Two Books About War Imagine Alternatives to Combat

From a Washington Post review by David Perry headlined “Two new books about war imagine alternatives to righteous combat”:

As the United States lurched slowly into World War II, my grandfather Albert Q. Perry ran into trouble with his church for being a pacifist. Granddad was a Universalist minister, recently graduated from Tufts University, and holding his first pulpit in Essex, Mass. My dad and my uncle, neither of whom were old enough to remember directly, told me two different stories about what happened.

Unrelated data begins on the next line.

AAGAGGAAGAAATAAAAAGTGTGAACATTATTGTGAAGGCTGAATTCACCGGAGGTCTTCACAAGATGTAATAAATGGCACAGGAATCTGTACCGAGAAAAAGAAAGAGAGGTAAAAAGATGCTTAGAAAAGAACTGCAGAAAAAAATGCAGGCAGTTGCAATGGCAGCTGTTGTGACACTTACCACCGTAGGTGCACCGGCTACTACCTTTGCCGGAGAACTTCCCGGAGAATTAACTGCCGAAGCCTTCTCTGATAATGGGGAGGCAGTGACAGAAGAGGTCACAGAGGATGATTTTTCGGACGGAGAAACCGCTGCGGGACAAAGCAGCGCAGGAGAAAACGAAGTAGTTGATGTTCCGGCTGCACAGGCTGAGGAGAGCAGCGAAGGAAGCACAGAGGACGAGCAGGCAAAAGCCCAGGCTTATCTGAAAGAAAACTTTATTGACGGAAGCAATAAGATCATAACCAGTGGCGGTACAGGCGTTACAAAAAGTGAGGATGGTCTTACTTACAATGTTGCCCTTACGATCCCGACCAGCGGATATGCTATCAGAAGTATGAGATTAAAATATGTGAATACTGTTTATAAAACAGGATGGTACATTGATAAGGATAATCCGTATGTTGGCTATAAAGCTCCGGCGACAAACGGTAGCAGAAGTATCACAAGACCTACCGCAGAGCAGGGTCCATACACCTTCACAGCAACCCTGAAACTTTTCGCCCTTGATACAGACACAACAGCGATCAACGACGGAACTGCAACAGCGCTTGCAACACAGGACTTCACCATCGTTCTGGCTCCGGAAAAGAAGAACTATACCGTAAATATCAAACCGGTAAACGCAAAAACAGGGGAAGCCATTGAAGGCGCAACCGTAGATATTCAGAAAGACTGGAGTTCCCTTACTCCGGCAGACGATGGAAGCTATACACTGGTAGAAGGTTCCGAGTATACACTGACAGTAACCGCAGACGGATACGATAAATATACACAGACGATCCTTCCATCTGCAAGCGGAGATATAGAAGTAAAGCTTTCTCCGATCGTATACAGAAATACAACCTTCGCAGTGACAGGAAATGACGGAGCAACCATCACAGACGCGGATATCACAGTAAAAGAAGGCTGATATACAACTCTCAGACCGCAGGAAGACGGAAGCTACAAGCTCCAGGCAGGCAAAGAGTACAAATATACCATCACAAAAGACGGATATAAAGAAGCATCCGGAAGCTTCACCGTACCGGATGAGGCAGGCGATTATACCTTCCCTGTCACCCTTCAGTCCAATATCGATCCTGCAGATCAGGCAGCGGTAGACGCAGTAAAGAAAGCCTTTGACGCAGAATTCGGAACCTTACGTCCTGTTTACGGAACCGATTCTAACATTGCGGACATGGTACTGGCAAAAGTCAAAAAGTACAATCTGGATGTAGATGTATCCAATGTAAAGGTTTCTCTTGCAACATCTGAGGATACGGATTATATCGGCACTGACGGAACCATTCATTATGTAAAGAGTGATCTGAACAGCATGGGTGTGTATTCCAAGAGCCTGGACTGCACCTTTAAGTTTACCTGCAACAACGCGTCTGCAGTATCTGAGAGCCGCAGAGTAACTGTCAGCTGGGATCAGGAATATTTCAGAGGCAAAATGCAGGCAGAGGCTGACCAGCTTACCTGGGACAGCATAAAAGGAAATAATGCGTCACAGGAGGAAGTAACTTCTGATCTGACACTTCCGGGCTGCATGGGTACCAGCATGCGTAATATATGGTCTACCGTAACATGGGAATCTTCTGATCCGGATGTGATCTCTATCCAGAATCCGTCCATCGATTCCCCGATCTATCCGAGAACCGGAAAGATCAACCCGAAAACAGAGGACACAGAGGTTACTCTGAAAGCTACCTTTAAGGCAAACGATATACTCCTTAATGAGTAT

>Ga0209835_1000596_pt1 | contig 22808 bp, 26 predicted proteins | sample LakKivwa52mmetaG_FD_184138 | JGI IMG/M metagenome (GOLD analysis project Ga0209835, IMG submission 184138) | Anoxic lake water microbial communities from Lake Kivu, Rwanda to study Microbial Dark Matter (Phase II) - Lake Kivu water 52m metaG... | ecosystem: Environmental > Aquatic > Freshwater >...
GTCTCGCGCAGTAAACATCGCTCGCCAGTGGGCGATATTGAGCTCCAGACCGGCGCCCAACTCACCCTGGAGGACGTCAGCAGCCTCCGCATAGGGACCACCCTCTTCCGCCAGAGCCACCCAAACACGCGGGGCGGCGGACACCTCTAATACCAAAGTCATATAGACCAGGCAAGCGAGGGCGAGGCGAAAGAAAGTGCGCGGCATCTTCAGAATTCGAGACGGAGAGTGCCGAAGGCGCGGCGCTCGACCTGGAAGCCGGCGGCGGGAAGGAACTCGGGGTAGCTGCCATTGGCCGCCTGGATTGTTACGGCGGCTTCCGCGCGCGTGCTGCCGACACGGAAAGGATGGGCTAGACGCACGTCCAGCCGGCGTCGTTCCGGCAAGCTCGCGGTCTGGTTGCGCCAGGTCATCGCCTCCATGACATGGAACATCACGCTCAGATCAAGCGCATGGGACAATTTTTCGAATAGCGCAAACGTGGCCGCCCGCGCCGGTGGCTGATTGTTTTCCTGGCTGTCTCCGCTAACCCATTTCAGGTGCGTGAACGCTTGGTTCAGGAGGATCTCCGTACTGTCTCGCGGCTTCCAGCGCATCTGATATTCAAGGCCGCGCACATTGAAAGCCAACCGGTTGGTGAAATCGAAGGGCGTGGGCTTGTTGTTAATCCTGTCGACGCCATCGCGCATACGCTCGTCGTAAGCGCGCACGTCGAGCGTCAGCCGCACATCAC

Five Books That illuminate the Agony and Uncertainty of Civilians Caught in Wars

From a Washington Post story by John Tirman headlined “Five books that illuminate the agony and uncertainty of civilians caught in wars”:

The civilian catastrophe in Ukraine is hard to witness. Every day we get new images of Russia’s bombardment of the innocent: homes blasted apart, hospitals leveled, cars and buses shredded, mothers and children dead in the streets, and in one heartbreaking photo, a bloodied pregnant woman ferried away on a stretcher only to lose her baby and her own life later.